- Very engaging writing style
- Characters are written well and dynamic
- Plot is interesting
- Includes space battles and aliens
- More about the aliens could have been explored
I was a fan of Joshua Dalzelle’s Omega Force series of books, so I didn’t hesitate to start the Expansion Wars trilogy when I came across it. And I’m glad I gave the series a shot, as the writing style is engaging and the story is interesting.
I have a preference for space operas since they often include aliens and other planets. They also tend to avoid the mechanics or logistics of space travel, which can easily get too technical.
If you’ve read Omega Force and enjoyed it, I’m certain you’ll enjoy New Frontiers as well. The writing style is a little more tame than in Omega Force, but the story revolves around the survival of a fledgling United Terran Federation rather than an eclectic group of adventurers.
Expansion Wars takes place in the Black Fleet universe, so you’ll want to read the Black Fleet trilogy as well. You’ll learn more about the exploits of Jackson Wolfe in those books. In fact, you may want to start with that trilogy before you move onto this one.
Humanity has just survived the Phage war when yet another disaster strikes.
Not only is the Confederacy split into two powerful factions, but humans are now facing the prospect of yet another war with an unknown alien species.
But the story revolves around humanity’s encounter with two additional alien races after the Phage War, the Darshik and the Ushin, and their motives with dealing with humans.
The Ushin ask humans for help with the occupying Darshik forces.
Senior Captain Celesta Wright and her ship the Icarus are sent to help the Ushin drive the Darshik out the Ushin system. In return, the Ushin promise humanity the locations of about two dozen human habitable worlds.
Many of the characters in this book come from from the Black Fleet trilogy. New Frontiers centers about Senior Captain Celesta Wright and her ship the Icarus.
Jackson Wolfe is also present as the director of a top secret research project.
The United Terran Federation and its frontier colonies are the settings for this story.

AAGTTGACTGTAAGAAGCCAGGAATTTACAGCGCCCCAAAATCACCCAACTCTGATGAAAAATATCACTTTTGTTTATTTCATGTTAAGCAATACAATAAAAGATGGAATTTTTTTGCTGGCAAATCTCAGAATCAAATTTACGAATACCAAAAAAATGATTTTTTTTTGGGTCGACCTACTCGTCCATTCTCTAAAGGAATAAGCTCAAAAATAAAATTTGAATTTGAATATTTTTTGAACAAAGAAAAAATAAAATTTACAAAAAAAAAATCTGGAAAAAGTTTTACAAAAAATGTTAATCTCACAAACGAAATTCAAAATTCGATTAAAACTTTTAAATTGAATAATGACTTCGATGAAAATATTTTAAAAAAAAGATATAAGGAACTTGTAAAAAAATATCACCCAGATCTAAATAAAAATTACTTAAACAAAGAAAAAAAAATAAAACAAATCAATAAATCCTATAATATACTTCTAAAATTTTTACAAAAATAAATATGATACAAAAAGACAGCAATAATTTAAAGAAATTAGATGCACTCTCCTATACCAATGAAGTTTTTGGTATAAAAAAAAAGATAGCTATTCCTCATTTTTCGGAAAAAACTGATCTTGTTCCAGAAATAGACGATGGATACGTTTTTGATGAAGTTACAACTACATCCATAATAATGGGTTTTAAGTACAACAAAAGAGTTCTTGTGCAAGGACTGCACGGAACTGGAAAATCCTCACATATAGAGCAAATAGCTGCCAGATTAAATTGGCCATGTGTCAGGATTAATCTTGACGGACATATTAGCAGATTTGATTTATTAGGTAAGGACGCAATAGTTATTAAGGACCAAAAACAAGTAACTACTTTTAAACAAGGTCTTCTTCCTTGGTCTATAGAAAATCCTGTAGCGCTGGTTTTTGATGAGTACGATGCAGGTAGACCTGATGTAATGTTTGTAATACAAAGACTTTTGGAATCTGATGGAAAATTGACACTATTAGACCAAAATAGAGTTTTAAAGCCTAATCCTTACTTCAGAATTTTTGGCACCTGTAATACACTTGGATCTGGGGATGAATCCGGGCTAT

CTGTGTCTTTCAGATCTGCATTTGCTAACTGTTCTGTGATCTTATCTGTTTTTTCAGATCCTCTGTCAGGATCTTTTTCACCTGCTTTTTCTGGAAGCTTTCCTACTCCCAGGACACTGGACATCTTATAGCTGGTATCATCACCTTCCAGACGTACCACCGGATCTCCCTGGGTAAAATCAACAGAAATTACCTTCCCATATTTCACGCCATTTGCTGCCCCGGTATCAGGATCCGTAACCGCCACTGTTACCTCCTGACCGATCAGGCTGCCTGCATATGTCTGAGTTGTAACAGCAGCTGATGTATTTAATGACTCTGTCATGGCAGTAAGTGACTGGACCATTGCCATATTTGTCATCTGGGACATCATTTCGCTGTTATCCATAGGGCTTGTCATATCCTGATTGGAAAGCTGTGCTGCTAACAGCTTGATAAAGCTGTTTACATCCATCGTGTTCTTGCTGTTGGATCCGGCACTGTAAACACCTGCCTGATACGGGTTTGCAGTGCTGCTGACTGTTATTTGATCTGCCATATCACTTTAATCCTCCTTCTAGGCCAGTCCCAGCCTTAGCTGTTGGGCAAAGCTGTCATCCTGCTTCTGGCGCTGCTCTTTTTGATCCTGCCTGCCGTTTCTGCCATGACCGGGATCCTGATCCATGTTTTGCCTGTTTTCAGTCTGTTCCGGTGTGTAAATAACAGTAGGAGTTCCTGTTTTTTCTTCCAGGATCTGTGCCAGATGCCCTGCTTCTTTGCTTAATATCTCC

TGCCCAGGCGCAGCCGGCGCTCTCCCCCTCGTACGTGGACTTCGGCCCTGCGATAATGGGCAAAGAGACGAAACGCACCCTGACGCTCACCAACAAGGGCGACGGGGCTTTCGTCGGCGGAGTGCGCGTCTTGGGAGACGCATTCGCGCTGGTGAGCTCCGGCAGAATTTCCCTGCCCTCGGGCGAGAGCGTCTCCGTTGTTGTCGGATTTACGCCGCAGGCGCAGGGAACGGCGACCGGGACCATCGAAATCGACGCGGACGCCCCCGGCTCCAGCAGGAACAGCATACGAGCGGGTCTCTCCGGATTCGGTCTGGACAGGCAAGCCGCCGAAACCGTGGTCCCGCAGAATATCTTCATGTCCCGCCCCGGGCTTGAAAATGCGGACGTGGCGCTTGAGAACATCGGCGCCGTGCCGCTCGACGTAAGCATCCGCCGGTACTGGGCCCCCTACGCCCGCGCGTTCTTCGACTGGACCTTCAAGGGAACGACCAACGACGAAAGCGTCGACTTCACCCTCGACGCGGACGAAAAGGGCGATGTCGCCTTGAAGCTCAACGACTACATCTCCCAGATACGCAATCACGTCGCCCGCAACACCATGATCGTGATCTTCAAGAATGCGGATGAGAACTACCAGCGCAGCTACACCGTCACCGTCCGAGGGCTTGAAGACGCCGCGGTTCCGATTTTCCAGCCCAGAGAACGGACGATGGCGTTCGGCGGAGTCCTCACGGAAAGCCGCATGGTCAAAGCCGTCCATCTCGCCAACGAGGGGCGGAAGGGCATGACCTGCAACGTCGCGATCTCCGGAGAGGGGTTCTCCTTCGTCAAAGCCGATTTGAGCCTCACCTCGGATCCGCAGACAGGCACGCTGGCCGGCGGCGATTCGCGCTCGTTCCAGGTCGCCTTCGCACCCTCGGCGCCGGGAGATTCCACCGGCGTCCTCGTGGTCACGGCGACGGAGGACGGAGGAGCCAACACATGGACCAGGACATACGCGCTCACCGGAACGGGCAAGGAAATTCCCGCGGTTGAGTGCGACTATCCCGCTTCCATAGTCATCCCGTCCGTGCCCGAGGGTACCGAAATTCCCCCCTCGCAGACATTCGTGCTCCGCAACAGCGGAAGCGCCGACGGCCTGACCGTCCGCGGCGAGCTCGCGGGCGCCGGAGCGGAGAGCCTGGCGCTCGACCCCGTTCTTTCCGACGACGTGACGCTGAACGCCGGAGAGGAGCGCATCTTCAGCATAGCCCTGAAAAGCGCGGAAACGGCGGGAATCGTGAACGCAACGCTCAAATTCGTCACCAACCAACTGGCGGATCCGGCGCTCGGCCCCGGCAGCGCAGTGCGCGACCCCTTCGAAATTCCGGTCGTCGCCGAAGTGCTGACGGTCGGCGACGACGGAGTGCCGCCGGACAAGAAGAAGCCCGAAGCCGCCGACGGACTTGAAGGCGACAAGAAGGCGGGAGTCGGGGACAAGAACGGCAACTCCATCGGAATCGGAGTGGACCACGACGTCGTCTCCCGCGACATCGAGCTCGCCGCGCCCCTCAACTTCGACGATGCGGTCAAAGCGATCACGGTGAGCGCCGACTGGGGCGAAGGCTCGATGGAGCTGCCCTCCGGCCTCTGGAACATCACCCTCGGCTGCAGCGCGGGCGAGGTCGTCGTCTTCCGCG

The story revolves around the Icarus and her crew.
New Frontiers Review
Fans of military science fiction can rejoice, for this series has a lot of military maneuvers and action. Most real space battles at long ranges can be boring. Some stories get around the vast distances by making battles up close and personal. I’m thinking about The Expanse television series.
New Frontiers alludes to the fact that space battles involving long distances take too long. But Dalzelle manages to fill the wait between battles with interesting events and a focus on other aspects of space battle.
While I haven’t read the Black Fleet trilogy, I know that I’m going to go back to it once I’ve completed the Expansion Wars. That’s because I found the details of aliens lacking in New Frontiers. I want to know more about the Phage and its history. And I want to know more about Jackson Wolfe and his relationship to the other characters in this trilogy.
That’s not a fault of the book, but it’s a good reason why I should have looked into the sequence of books before I started this one.
On its own, New Frontiers is still an engaging story. It has mysterious aliens with unknown motives. It has spaceships and military space battles. And it has good writing.
It doesn’t have the lightheartedness and camaraderie of Omega Force, but New Frontiers has a more serious current through it.
I’m curious about the motivation behind the Ushins’ behavior, and their complete alienness makes anything possible. That’s the beauty of aliens in science fiction. We can’t really understand them through the lens of human experience.
I wish there was more revealed about the Ushin and the Darshik. The little we do learn about the aliens leaves us wanting more.
The story adds on the two alien species as by claiming that they are somehow related, but outside of some hypotheses based on ship designs, there’s not enough evidence to connect the two.
The one drawback to the story is the politics. While it’s not necessarily a criticism of the book, the political aspect of any story always seems to drag on the necessary action that people must take to survive. And sometimes, stories can get too bogged down with the political action rather than moving the plot ahead.
One interesting aspect of the story universe is the idea that human habitable planets are in short supply. This limitation adds an interesting twist to the universe.
Also mysterious is the artificial intelligence in the cube. What is it and where does it come from? These questions and more leave me wanting to read more in the next book.
Read reviews on other books in the Expansion Wars series.